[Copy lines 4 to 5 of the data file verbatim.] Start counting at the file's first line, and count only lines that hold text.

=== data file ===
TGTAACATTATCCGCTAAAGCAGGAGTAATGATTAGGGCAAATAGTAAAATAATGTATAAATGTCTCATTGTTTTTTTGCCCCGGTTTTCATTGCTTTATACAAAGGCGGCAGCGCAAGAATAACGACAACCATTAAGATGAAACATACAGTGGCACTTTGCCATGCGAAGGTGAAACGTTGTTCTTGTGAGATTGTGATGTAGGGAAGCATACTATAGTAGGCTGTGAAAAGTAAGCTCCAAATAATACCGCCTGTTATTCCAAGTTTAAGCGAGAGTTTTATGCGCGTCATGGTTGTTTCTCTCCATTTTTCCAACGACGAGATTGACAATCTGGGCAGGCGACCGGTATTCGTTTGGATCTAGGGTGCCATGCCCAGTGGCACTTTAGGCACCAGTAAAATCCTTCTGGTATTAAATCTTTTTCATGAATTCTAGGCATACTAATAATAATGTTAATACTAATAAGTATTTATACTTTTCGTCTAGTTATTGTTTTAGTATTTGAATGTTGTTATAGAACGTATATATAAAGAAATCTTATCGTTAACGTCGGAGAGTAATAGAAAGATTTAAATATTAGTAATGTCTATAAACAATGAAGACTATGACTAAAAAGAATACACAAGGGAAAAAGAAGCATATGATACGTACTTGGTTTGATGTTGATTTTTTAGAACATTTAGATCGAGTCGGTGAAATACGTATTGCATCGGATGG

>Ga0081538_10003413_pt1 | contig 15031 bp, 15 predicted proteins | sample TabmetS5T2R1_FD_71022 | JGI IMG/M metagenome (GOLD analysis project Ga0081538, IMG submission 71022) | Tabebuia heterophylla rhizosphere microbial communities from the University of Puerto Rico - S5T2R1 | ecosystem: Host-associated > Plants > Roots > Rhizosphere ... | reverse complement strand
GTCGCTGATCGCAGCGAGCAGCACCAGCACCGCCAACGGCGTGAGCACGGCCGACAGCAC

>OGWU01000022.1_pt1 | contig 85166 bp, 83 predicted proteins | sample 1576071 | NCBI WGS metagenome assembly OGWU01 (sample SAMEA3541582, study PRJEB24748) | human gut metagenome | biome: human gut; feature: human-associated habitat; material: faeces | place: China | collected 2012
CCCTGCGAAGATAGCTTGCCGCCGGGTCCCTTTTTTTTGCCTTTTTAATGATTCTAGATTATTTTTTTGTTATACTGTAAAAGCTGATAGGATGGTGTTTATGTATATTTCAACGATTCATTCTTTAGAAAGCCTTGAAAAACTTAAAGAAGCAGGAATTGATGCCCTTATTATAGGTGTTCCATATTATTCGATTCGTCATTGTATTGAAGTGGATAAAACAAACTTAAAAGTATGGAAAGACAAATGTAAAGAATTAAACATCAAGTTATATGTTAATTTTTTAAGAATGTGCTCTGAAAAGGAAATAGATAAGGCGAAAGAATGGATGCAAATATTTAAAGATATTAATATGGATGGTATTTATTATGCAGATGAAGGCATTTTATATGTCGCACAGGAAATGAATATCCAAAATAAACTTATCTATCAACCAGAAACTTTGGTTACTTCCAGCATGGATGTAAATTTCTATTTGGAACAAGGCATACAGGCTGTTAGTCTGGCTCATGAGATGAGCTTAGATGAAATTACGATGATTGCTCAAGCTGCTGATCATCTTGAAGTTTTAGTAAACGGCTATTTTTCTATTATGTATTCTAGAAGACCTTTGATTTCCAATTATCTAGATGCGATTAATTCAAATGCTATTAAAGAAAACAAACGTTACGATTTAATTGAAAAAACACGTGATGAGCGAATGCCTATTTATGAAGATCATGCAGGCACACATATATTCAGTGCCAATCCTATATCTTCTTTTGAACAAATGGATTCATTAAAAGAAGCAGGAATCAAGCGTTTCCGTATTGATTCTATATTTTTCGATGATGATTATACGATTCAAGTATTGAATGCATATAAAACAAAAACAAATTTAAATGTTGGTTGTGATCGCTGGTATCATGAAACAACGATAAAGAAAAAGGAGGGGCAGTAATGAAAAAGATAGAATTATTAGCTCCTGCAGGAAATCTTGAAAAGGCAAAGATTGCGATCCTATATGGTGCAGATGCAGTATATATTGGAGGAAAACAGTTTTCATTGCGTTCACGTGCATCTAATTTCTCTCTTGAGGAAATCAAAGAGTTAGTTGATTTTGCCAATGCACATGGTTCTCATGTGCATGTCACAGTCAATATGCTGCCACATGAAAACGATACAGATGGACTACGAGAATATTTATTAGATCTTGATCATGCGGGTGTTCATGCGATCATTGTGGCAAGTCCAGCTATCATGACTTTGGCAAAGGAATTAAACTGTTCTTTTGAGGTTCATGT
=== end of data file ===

>OGWU01000022.1_pt1 | contig 85166 bp, 83 predicted proteins | sample 1576071 | NCBI WGS metagenome assembly OGWU01 (sample SAMEA3541582, study PRJEB24748) | human gut metagenome | biome: human gut; feature: human-associated habitat; material: faeces | place: China | collected 2012
CCCTGCGAAGATAGCTTGCCGCCGGGTCCCTTTTTTTTGCCTTTTTAATGATTCTAGATTATTTTTTTGTTATACTGTAAAAGCTGATAGGATGGTGTTTATGTATATTTCAACGATTCATTCTTTAGAAAGCCTTGAAAAACTTAAAGAAGCAGGAATTGATGCCCTTATTATAGGTGTTCCATATTATTCGATTCGTCATTGTATTGAAGTGGATAAAACAAACTTAAAAGTATGGAAAGACAAATGTAAAGAATTAAACATCAAGTTATATGTTAATTTTTTAAGAATGTGCTCTGAAAAGGAAATAGATAAGGCGAAAGAATGGATGCAAATATTTAAAGATATTAATATGGATGGTATTTATTATGCAGATGAAGGCATTTTATATGTCGCACAGGAAATGAATATCCAAAATAAACTTATCTATCAACCAGAAACTTTGGTTACTTCCAGCATGGATGTAAATTTCTATTTGGAACAAGGCATACAGGCTGTTAGTCTGGCTCATGAGATGAGCTTAGATGAAATTACGATGATTGCTCAAGCTGCTGATCATCTTGAAGTTTTAGTAAACGGCTATTTTTCTATTATGTATTCTAGAAGACCTTTGATTTCCAATTATCTAGATGCGATTAATTCAAATGCTATTAAAGAAAACAAACGTTACGATTTAATTGAAAAAACACGTGATGAGCGAATGCCTATTTATGAAGATCATGCAGGCACACATATATTCAGTGCCAATCCTATATCTTCTTTTGAACAAATGGATTCATTAAAAGAAGCAGGAATCAAGCGTTTCCGTATTGATTCTATATTTTTCGATGATGATTATACGATTCAAGTATTGAATGCATATAAAACAAAAACAAATTTAAATGTTGGTTGTGATCGCTGGTATCATGAAACAACGATAAAGAAAAAGGAGGGGCAGTAATGAAAAAGATAGAATTATTAGCTCCTGCAGGAAATCTTGAAAAGGCAAAGATTGCGATCCTATATGGTGCAGATGCAGTATATATTGGAGGAAAACAGTTTTCATTGCGTTCACGTGCATCTAATTTCTCTCTTGAGGAAATCAAAGAGTTAGTTGATTTTGCCAATGCACATGGTTCTCATGTGCATGTCACAGTCAATATGCTGCCACATGAAAACGATACAGATGGACTACGAGAATATTTATTAGATCTTGATCATGCGGGTGTTCATGCGATCATTGTGGCAAGTCCAGCTATCATGACTTTGGCAAAGGAATTAAACTGTTCTTTTGAGGTTCATGT